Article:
Roberta recommends: an eclectic group

June 17, 2010 at 11:52 am (Anglophilia, Book review, books)

I hope to write more about the following titles when time permits. Meanwhile, here are some on-the-fly recommendations:

Nonfiction

From the diary of midwife Martha Ballard, as well as other sources,, Laurel Thatcher Ulrich has brought to life a small community in Maine as it was during the late eighteenth and early nineteenth centuries. Why did I pick up this book at this time? My visit to the Smithsonian American Art Museum instilled in me a desire to know more about the history of  this country. In particular, I wished to  see it through the eyes of ordinary people. I should say, everyday people, because really, there is nothing ordinary about Martha Ballard, although she herself would probably have been amazed at the notion that she was in any way special. This luminous, revelatory work won the 1991 Pulitzer Prize for history.

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Still feeling the same hunger  for the story of this country, I tackled The Metaphysical Club. I say “tackled” because this was a challenging book.  Menand’s meticulous examination of some rather abstruse concepts made my head spin. Nevertheless, I was largely fascinated by the stories he told. The narrative was anchored by the lives of four eminent Americans: Oliver Wendell Holmes Jr., William James, Charles Sanders Peirce, and John Dewey.  I was enlightened, actually astonished, by Menand’s discourse on the abolitionist cause; and his explanation of how and why the principle of tenure was established in colleges and universities across the country. Oliver Wendell Holmes fought in the Civil War; Menand’s description of the Wilderness Battle is the most horrific passage about pitched battle that I have ever read. The Metaphysical Club was awarded the 2002 Pulitzer Prize for history.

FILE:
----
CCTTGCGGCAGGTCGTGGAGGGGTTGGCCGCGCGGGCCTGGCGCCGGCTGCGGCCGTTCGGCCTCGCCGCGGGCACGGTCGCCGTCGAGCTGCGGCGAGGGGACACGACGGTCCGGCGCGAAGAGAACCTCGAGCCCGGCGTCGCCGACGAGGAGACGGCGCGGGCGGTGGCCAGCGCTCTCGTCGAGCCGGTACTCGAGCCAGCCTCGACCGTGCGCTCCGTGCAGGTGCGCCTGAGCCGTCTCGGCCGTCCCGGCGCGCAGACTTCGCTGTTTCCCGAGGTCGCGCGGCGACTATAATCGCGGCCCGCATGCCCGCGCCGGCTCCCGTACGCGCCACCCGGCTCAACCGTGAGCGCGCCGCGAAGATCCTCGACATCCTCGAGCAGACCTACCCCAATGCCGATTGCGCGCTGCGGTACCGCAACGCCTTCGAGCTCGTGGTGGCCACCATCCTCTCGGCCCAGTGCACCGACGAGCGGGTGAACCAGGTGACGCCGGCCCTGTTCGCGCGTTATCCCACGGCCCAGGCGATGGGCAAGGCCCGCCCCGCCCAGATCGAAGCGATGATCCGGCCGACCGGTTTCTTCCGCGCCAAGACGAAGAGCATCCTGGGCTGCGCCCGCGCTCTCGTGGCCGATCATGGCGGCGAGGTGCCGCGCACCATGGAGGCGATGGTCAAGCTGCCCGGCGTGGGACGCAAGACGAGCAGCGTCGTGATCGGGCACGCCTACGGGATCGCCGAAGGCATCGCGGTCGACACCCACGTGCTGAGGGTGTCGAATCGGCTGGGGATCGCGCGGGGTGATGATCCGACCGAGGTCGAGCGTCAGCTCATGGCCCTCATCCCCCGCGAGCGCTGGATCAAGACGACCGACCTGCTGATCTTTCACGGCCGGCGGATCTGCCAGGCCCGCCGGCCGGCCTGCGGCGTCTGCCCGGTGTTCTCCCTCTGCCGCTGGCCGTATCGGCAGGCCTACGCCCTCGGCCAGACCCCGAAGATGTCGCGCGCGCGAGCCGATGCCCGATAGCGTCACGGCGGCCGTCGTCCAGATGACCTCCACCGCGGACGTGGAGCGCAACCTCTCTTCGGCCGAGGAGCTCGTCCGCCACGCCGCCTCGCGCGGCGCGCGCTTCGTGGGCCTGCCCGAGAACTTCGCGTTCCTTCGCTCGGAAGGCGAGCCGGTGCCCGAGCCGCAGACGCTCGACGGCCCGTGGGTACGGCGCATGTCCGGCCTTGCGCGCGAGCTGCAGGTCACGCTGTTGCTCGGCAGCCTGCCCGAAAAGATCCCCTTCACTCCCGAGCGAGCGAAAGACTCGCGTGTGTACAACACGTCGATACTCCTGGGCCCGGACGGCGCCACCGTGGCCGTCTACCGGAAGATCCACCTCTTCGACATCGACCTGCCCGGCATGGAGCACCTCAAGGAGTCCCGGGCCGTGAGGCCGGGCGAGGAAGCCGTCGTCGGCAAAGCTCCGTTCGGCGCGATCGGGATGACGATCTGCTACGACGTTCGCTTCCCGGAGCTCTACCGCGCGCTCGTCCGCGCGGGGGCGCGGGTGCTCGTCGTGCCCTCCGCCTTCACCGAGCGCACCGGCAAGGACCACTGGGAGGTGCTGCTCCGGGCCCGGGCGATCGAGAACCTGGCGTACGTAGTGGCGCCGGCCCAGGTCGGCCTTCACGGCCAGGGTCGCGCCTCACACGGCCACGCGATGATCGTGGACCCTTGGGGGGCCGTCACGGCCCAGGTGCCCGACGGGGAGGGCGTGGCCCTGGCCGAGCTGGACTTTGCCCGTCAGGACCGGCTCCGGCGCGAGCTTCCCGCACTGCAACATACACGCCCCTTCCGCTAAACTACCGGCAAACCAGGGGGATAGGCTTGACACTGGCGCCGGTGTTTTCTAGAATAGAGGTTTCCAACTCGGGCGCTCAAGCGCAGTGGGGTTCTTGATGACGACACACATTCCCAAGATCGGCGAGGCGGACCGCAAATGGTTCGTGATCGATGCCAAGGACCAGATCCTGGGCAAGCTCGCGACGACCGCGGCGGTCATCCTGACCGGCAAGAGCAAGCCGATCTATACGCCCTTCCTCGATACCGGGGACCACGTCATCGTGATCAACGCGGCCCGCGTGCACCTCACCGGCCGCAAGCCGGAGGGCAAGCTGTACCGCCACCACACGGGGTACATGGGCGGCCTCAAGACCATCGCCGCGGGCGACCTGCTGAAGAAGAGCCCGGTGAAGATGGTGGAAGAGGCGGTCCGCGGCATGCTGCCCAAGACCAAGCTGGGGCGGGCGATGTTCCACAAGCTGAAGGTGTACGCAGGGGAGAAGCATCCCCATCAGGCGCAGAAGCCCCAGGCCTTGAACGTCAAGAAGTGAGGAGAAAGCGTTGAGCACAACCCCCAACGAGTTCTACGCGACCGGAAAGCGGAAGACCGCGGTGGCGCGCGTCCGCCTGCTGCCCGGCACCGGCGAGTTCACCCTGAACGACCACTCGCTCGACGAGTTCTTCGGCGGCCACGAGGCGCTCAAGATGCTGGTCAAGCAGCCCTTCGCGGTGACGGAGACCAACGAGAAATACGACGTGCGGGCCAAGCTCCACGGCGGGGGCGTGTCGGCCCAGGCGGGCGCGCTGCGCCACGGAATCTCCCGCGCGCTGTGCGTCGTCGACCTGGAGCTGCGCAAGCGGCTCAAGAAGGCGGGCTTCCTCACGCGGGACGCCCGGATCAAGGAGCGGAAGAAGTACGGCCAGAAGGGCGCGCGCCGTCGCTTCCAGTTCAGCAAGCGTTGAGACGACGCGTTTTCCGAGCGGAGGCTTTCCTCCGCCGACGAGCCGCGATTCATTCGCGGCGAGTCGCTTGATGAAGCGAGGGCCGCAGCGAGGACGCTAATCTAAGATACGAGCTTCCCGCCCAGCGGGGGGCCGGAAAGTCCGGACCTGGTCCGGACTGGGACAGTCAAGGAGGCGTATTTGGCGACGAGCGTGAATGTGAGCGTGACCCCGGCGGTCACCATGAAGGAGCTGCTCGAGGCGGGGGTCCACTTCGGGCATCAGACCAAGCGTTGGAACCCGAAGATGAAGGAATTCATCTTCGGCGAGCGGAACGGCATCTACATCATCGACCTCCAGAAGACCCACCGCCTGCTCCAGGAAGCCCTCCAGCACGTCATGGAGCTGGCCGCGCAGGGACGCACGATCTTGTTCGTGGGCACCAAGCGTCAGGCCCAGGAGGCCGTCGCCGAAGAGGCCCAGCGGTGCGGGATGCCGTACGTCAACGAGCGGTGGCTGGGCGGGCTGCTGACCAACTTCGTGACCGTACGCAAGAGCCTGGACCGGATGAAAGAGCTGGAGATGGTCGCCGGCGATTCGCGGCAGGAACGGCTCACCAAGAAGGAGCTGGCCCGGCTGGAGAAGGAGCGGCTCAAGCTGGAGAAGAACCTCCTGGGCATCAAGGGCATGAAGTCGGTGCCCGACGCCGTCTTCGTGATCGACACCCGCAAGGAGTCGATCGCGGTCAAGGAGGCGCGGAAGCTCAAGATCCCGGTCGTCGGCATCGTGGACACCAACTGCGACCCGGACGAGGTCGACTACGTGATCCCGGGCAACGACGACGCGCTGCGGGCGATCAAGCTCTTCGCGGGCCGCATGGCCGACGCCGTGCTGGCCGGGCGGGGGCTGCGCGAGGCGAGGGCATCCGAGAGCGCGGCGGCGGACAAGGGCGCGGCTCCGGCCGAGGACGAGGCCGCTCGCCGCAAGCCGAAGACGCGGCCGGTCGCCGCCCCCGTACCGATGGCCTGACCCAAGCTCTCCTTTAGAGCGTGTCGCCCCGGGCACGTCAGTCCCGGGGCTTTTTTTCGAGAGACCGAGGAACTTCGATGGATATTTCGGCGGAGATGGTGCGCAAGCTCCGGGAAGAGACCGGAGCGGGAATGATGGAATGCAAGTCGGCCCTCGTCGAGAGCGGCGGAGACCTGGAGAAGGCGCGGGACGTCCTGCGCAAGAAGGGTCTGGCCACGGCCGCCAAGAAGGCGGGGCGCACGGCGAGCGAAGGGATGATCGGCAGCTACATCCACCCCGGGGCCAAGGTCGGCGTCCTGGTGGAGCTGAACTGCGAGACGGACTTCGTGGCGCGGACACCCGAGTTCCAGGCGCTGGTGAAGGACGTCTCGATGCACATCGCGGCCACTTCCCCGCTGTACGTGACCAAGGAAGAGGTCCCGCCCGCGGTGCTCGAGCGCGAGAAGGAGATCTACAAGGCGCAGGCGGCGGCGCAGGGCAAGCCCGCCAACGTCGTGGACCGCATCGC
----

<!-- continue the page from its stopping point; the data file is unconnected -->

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I thoroughly enjoyed Contested Will. James Shapiro takes us on a tour of the entire Shakespeare authorship dispute, starting with Edmond Malone (1741-1812), moving on to the fascinating American eccentric Delia Bacon, to Mark Twain, and surprisingly, Helen Keller. Sigmund Freud, too, weighs in with his  doubts. Shapiro gives us the history of the controversy, with special emphasis on claims made on behalf of Sir Francis Bacon and Edward DeVere, 17th Earl of Oxford (often referred to simply – and confusingly IMHO, as “Oxford”). It’s a lively and engaging narrative. Shapiro relates a story involving a play from 1759 entitled High Life Below Stairs. A character asks the question that forms the subtitle of Shapiro’s book: “Who wrote Shakespeare?” When she is told that Ben Johnson is the real author, she protests: “Oh no! Shakespeare was written by one Mr. Finis, for I saw his name at the end of the book.”
In the book’s final section, Shapiro weighs in with his own views, and he makes a persuasive case indeed for the conclusion he himself has reached in the matter of “Who wrote Shakespeare.”